In March 1977, the scarcity of affordable legal services for people experiencing marginalisation and vulnerability led to the establishment of Redfern Legal Centre.
More than four decades have passed since a group of law students and academics, lawyers, social workers and community activists first banded toegether to establish RLC as the first community legal centre in NSW, and the second in Australia.
Several suburbs were considered, but Redfern was chosen as the location of the Centre because the South Sydney Municipal Council was quick to offer rent-free use of the vacant Redfern Town Hall, as well as financial assistance.
From the outset, RLC developed a model of legal service delivery bringing together casework, community legal education (CLE) and policy or law reform action in response to the issues faced by clients.
RLC has always taken a holistic approach to clients' problems.
The Centre opened with just one paid staff member. Clare Petre was a social worker whose salary was provided by the local council. She had previously volunteered at a law centre in London, but had no other legal experience. Petre was supported by plenty of volunteers who shared expertise, passion and dedication to their cause.
Many of the early volunteers were products of the new law curriculum at the University of New South Wales, which was perceived as being quite radical at the time.
There was also a widespread sense of eagerness to utilise the changes to legal aid and law reform that had occurred under the Whitlam administration. Whitlam had also increased access to the legal profession through the availability of free tertiary education.
In 1977, volunteer lawyers from the University of New South Wales and private practice began to assist clients on two afternoons and five evenings per week.
The Centre’s recognition of the importance of CLE and law reform work spawned a wide range of projects including the establishment of the Law Handbook and Streetwise Comics, as well as the establishment of the Consumer Credit Legal Centre.
Mr Justice Nagle released his Report into the state of the prison system in 1978. Sentenced prisoners were deprived of access to legal services, so the widespread systematic abuse taking place in prisons went widely unreported. In light of this Report, RLC became an advocate for prison reform and went on to conduct litigation on behalf of prisoners. Eventually a prisoner’s legal service was set up by the Legal Aid Commission which allowed RLC to channel its efforts and resources into other important legal areas.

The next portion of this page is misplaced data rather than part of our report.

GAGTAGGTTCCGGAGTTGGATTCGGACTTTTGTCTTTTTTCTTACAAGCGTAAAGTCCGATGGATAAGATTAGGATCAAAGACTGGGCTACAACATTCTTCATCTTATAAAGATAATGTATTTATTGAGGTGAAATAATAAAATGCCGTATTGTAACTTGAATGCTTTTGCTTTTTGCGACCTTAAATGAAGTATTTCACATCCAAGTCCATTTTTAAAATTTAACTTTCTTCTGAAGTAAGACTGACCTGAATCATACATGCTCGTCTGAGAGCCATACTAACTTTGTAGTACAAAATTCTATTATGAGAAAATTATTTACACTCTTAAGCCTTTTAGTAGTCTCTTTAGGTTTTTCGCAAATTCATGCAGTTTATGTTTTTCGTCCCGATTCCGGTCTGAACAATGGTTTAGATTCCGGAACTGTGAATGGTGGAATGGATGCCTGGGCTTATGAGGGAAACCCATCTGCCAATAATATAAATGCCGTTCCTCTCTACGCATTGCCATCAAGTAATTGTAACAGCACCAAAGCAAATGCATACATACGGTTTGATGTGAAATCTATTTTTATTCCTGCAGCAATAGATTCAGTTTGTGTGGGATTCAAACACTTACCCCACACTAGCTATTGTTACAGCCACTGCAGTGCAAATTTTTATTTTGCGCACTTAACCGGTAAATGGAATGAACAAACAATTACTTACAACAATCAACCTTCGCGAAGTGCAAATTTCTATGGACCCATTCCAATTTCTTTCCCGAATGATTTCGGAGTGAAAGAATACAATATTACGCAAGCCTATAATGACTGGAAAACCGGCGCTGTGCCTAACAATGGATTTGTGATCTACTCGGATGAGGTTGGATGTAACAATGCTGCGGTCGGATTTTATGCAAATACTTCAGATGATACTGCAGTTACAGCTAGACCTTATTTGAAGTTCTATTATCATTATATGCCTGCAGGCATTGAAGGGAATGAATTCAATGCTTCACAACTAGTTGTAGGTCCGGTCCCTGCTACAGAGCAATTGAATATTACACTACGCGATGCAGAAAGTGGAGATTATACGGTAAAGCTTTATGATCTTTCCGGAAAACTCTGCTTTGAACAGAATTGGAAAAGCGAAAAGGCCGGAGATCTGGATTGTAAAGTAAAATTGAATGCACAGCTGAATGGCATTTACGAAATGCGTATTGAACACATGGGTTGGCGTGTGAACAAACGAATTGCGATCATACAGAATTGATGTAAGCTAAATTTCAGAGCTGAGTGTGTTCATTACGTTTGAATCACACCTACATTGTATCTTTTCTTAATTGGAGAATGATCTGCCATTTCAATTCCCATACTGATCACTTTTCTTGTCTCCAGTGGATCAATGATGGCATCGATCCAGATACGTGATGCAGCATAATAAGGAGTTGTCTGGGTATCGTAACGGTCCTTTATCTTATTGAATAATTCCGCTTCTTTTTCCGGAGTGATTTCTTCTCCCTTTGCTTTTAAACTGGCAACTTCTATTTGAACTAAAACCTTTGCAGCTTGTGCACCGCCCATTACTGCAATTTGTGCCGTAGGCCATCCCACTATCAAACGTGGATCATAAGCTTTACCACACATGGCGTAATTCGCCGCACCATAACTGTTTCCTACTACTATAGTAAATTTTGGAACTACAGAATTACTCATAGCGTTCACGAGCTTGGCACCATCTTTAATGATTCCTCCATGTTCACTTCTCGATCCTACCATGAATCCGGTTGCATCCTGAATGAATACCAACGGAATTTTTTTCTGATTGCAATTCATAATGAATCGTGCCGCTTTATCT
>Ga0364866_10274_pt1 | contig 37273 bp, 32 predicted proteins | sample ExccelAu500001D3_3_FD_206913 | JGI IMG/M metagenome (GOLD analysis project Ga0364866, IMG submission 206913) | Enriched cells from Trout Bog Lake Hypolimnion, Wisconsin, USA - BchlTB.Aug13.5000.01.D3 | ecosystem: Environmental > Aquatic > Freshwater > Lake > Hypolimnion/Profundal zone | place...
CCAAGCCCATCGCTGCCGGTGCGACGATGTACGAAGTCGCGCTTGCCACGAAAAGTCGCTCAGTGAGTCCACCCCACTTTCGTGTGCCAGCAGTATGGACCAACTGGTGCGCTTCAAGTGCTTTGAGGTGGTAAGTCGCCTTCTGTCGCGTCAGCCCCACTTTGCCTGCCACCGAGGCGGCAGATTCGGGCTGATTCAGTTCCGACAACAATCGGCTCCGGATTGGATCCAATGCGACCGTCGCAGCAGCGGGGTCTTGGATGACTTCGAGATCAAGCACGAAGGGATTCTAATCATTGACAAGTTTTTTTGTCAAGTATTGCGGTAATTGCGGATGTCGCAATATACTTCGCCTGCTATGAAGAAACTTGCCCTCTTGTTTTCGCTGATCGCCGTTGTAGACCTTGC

Early volunteers and clients
Virginia Bell was one of RLC’s early volunteers. She spent seven years as a solicitor at RLC, and during this time Bell joined John Terry in defending 53 people who were arrested during the inaugural Mardi Gras protest of 1978. After leaving RLC, Justice Bell was admitted to the New South Wales Bar and appointed a Senior Counsel before finally being appointed to the High Court in 2009. Justice Bell’s strong social conscience evidenced by her involvement in Women Behind Bars and the Prisoners’ Action Group contributed significantly to her selection as the fourth female High Court justice.
One of RLC’s first clients was Meredith Burgmann. At RLC’s 30th anniversary celebrations, Burgmann reflected on how different Australia and Sydney were in the 1970s when RLC was established.
Aboriginal people drinking in hotels in Redfern were subject to harassment by the police, as were gay men.
In 1977 Burgmann was knocked unconscious by a White Rhodesian racist at a demonstration against the Rhodesian (now Zimbabwean) Government’s refusal to allow black citizens legal rights. Burgmann decided to take legal action and sought assistance from RLC. With the help of John Terry in particular, her case was won. Burgmann went on to spend 16 years in NSW Parliament, and half of this time was spent occupying the position of President of the Legislative Council.
Growth of the Centre
By the mid 1980s, RLC’s scope had expanded to include a wide range of poverty law issues, particularly credit and debt, housing and domestic violence.
In the 1980s and 1990s RLC developed a model for domestic violence court assistance schemes which is now adopted throughout Australia.
RLC also represented clients at several high profile inquests including that of Sallie-Anne Huckstepp and David Gundy, an Aboriginal man shot by police when they raided his home in April 1989. During this period RLC also ran significant major consumer credit test case litigation in the Homefund and State Bank cases and was instrumental in the drafting of the new Residential Tenancies Legislation.
By Nicola Cooper, with thanks to Francis Gibson, Gordon Renouf and Jane Goddard.
Gibson, Fran; Activists making legal history: The establishment of Redfern Legal Centre 1977 (Faculty of Law, La Trobe University, 29 June 2018)
Basten, John; Graycar, Regina; Neal, David. Legal Centres in Australia  UNSWLawJl 12; (1983) 6(2) University of New South Wales Law Journal 163.
Bell, Virginia. ‘You are never too old for community justice’. (2012) 37(1) AltJ 2.
Cunneen, Chris, Aboriginal-Police Relations in Redfern: With special reference to the 'Police Raid' of 8 February 1990, A report commissioned by the National Inquiry into Racist Violence, (1990), Human Rights and Equal Opportunities Commission, Sydney.
Genovese, Ann. A Radical Prequel: Historicising the Concept of Gendered Law in Australia’ in Sex Discrimination in Uncertain Times by Margaret Thornton.
High Court of Australia website: http://www.hcourt.gov.au/justices/current/justice-bell
Pelly, Michael, Court gets a go-getter. 16 Dec 2008, The Australian.
Pelly, Michael, NSW Supreme Court farewells High Court appointee Virginia Bell. 20 Dec 2008, The Australian.
Stojanovich, Natasha, Virginia Bell: bringing more to the bench than gender. 10 Feb 2009, The Drum.